When Spc. Jacob Buchanan of the Eastern Oregon Honor Guard in Hermiston sounded "Taps" at two Memorial Day services in Pendleton May 25, my spine tingled as it always does when I hear those 24 haunting notes.

I'm not a veteran, so it isn't a military connection that brings those feelings, it's that I've been the bugler at several military funerals, Memorial Day and other services. I love the melody and it always gives me the chills when I hear it.

But it sounded different this time as I stood away from Buchanan at the funeral home that Monday morning, positioned to photograph him as he played. Instead of the brassy sound of a bugle resounding as he raised the instrument to his lips, I heard a tinny sound as if the notes were coming from a cheap tape recorder.

The longer I listened, and watched Buchanan's lips, I realized he wasn't playing the bugle; it was playing itself. The tune was recorded and a small speaker imbedded in the bugle's bell toned "Taps."

I shook my head. It just wasn't right, pretending to play "Taps." This was a memorial service recognizing Umatilla County's war dead. They at least deserved the real thing. Then as I scanned the crowd, most of whom had lived through World War II, I realized many probably didn't even hear the difference. They just heard "Taps" played flawlessly, and that's all that mattered.

Then I flashed back to March 1982, when I stood back from the crowd gathered in the snow at the Granite Cemetery in northern Grant County for the funeral of Deputy Edward "Bud" Morrow. He'd been the village lawman for 12 years, but was gunned down March 6, 1982, in his home as a result of a grudge two residents held against him. The mother and daughter arranged to have a visiting trucker murder Morrow. A snowmobiler who stopped by to visit the well-known deputy and mayor found his body that afternoon.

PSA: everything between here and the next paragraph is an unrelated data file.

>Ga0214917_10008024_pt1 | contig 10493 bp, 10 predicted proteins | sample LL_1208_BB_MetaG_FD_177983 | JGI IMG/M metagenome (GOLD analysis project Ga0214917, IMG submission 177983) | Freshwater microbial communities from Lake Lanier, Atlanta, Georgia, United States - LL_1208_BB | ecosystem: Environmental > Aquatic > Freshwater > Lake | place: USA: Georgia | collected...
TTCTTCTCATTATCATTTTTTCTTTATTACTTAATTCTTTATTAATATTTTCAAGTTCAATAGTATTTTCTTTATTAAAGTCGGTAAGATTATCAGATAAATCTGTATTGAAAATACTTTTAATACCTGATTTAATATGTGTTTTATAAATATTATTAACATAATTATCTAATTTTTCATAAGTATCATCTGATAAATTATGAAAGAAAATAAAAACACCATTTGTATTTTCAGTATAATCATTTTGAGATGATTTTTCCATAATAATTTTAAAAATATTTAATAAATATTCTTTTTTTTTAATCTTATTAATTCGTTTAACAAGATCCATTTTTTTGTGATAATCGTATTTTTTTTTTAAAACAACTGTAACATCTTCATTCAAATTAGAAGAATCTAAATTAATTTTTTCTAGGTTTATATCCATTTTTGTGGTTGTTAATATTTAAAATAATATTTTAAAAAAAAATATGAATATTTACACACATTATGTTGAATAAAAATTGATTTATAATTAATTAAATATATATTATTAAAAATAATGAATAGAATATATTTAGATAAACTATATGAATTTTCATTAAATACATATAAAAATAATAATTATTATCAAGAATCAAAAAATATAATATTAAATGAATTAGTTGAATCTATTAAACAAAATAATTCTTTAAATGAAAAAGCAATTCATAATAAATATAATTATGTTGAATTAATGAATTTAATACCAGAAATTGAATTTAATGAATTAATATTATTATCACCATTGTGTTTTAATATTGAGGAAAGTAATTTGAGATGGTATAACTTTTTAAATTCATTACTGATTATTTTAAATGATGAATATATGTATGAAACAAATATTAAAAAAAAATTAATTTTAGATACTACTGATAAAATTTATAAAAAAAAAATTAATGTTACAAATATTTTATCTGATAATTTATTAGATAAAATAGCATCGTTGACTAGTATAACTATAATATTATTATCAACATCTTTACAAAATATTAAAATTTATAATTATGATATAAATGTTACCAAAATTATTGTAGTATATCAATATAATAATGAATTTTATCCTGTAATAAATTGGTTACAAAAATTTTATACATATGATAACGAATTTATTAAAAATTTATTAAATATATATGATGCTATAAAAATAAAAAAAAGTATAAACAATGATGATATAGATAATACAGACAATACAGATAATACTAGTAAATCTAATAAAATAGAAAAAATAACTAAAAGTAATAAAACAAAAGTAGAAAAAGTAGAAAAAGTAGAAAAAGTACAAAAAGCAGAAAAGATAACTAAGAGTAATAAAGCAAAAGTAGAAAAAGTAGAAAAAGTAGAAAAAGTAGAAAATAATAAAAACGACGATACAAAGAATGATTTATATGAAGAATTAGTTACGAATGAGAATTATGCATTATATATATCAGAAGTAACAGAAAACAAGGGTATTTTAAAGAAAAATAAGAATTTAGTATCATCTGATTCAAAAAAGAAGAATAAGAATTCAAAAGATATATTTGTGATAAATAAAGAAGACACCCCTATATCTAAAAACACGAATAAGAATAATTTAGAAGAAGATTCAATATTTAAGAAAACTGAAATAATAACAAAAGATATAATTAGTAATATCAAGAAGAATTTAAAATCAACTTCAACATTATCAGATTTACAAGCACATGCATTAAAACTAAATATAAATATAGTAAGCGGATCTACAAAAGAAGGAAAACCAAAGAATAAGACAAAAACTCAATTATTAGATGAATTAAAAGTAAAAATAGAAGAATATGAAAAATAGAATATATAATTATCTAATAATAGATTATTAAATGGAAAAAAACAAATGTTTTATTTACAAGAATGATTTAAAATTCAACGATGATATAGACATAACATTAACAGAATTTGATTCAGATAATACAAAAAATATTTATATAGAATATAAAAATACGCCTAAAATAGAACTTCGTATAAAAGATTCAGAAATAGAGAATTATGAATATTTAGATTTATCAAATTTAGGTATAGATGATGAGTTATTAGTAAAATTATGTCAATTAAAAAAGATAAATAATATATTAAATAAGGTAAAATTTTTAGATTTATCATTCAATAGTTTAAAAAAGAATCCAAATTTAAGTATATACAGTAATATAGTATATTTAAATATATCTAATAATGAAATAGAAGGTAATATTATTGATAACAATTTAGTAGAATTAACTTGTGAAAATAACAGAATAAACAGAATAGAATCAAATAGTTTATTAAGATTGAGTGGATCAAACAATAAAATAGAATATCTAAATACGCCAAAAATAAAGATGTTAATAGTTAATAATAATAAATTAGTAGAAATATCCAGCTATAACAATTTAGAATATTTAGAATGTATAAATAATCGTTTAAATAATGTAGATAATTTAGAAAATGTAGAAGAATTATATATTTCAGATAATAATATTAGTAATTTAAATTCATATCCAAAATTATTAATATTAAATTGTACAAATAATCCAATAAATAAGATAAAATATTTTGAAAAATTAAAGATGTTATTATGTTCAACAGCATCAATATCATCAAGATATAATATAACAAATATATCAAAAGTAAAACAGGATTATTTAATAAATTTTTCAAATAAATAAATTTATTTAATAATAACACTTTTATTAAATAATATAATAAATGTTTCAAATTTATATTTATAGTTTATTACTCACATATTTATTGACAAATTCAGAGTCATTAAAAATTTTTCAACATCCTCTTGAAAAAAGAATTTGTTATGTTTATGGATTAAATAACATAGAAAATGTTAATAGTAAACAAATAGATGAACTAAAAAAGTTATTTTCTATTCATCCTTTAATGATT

I was a bugler in the Baker Elks Drum & Bugle Corps at the time, and was among those whom Baker funeral directors invited to play "Taps" at military funerals. I was tapped for Morrow's funeral.

It was an extremely cold day in Granite when Morrow was laid to rest, but a large crowd stood shivering in the Granite Cemetery as the graveside service proceeded. I was glad when I saw my cue and raised the frigid bugle to my trembling lips. What came forth as I blew, however, was not the sweet sound of "Taps" but a butchered tune that sounded more like a 2-year-old trying to toot a toy horn. I couldn't sustain the long notes and I couldn't hit the high ones. It was embarrassing, and I made myself scarce as soon as I finished.

Now I know why the military uses a self-playing bugle. I would've given anything for one on that dreary day 27 years ago.

Dean Brickey is a senior reporter for the East Oregon. Readers may e-mail him at dbrickey@eastoregonian.com or call him at 541-571-5277.

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